The Worst Stocks for 2010: Sears Holdings

Many consumers seem to have forgotten that Sears and Kmart even exist. Once 2010 is done, Sears Holdings (Nasdaq: SHLD  ) shareholders may want to forget, too. A few promising signs do suggest that the retailer could still escape a Circuit-City-like fate -- but even so, its shares remain way too expensive. I predict 2010 will be a sad year for this stock.

Better isn't good enough
Sears investors recently got very excited when the company announced that December same-store sales squeaked up by 0.4%. In addition, impressive comps strength at Kmart actually offset weakness at its namesake Sears stores. The company was also able to increase its fourth-quarter earnings guidance to a much greater profit projection than analysts had been expecting.

These are admittedly heartening signs that Sears might not be quite as bad off as struggling retailers like Borders Group (NYSE: BGP  ) or Blockbuster (NYSE: BBI  ) . But these glimmers of hope from Sears shouldn't lull investors into a false sense of security. If anything, they might give Sears shareholders a great opportunity to cut and run.

Considering the ruthless competitive landscape in retail, it's a miracle that Kmart was able to perform as well as it did during the holidays. Tough rivals in the discount segment abound, including Wal-Mart Stores (NYSE: WMT  ) , Target (NYSE: TGT  ) , and Costco (Nasdaq: COST  ) . I'd argue that all three of those names have much stronger brands and customer loyalty than either Sears or Kmart.

Regardless of whether famed hedge fund manager and Sears chairman Eddie Lampert is involved -- his mere presence often seems to make some investors bullish about Sears' future -- Sears and Kmart are both old-school names that lost their brand luster a long, long time ago. Lampert's long-expected magic hasn't really improved operating performance at Sears.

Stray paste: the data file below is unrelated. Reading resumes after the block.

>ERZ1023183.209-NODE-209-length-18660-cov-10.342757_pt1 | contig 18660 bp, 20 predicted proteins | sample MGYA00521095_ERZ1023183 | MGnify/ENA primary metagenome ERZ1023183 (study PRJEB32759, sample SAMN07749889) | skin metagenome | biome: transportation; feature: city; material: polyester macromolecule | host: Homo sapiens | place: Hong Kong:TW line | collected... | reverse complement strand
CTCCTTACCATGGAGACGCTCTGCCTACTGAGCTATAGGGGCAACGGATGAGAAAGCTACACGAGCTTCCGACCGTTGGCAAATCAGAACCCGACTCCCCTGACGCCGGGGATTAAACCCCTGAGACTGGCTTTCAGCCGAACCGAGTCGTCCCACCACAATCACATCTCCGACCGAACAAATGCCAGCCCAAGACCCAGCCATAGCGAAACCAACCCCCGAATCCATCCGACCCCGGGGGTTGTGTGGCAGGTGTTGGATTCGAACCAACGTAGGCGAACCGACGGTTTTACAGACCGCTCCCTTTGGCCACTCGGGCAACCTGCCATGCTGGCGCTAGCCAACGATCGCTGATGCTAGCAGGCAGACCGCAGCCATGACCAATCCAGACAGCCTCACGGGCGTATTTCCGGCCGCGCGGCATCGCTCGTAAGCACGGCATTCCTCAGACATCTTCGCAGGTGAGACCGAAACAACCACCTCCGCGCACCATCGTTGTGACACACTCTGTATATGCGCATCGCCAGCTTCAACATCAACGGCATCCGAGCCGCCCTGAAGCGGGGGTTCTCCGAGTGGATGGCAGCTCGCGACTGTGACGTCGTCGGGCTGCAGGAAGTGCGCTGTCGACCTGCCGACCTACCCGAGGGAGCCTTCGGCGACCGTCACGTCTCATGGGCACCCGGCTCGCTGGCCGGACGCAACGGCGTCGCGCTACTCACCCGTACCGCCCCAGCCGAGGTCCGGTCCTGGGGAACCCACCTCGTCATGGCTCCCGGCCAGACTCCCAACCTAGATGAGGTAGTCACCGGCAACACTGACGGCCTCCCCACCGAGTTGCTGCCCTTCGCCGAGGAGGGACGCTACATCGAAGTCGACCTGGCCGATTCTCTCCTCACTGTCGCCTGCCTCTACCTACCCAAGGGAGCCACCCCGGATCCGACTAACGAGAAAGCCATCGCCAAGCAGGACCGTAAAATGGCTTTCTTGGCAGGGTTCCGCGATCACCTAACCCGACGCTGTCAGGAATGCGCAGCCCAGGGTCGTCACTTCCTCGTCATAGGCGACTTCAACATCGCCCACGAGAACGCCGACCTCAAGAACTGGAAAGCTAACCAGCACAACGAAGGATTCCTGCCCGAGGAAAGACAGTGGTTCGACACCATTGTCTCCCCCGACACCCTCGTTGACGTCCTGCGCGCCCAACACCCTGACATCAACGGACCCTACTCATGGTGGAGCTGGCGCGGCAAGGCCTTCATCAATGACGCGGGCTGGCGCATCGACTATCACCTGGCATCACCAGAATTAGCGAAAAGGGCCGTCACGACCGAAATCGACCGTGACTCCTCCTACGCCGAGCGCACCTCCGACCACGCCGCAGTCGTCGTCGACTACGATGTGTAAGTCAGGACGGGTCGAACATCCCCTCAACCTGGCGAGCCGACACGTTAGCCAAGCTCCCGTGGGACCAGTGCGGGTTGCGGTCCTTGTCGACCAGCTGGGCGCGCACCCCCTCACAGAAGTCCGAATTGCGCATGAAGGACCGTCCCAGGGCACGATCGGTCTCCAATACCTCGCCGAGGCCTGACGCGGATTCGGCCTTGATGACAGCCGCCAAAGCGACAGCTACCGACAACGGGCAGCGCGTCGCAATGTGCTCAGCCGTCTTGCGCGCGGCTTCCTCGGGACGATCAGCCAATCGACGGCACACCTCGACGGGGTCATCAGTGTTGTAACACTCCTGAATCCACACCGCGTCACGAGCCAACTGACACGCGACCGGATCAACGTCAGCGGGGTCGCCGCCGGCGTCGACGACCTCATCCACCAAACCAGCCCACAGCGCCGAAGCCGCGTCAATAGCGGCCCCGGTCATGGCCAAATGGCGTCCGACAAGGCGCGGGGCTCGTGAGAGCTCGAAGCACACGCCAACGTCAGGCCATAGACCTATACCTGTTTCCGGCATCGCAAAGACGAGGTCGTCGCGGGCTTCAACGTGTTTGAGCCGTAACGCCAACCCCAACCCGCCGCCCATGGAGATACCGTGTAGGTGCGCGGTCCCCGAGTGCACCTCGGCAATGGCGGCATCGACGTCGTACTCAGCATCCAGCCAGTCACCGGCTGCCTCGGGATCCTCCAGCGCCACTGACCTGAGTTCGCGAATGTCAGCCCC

This stock's too pricey!
Meanwhile, recent investor euphoria over Sears has turned it into an overpriced retail stock doomed to stumble. Like Abercrombie & Fitch (NYSE: ANF  ) , there's a massive disconnect between its operational performance and the surge in its share price.

Sears' shares are up 136% in the last 12 months. Even if you include Sears' earnings projections of $3.36 to $4.06 per share for the upcoming quarter, the company's still trading at 44 times earnings at best, and 64 times earnings at worst. Given its still-plunging sales, this stock's been boosted on little more than hope.

Consider a few of Sears' key metrics compared to major rivals:

Company

P/E (TTM)

Forward Full-Year P/E

PEG Ratio

Sears

N/A

45

4.3

Wal-Mart

16

14

1.3

Costco

24

18

1.5

Target

18

14

1.1

*All data from Yahoo! Finance as of Jan. 19, 2010.

Sorry, folks. Sears clearly looks like the massive, overpriced loser when compared to its major rivals in the discount retail space. Check out its crazy forward price-to-earnings ratio and the astronomical PEG ratio. (Not to mention its "not applicable" trailing P/E, since Sears hasn't even been profitable in the last 12 months!)

Sears couldn't seem to pull off its long-promised turnaround even during economic boom times. Will it really fare better during a major recession? Sears fans who hope the company can surprise analysts with its future growth may be pinning their hopes on a feat far beyond the company's reach. Fools, beware.

A terrible stock for 2010?
Keeping a stock like Sears in your portfolio could be the kind of mistake that costs you a fortune. Who wants to have that kind of regret when contemplating their new year's resolutions for 2011?

There are obviously cheaper stocks out there with far better historical growth (and more growth potential), not to mention superior brands and customer loyalty. As I pointed out in the table above, Wal-Mart, Costco, and Target all look like far more reasonable stocks for investors' portfolios.

Now it's your turn to chime in on the worst of the worst. Vote in the poll, and let us know whether you think Sears will crash and burn in 2010.

What do you think is the worst stock for 2010? See the rest of our contenders and cast your vote!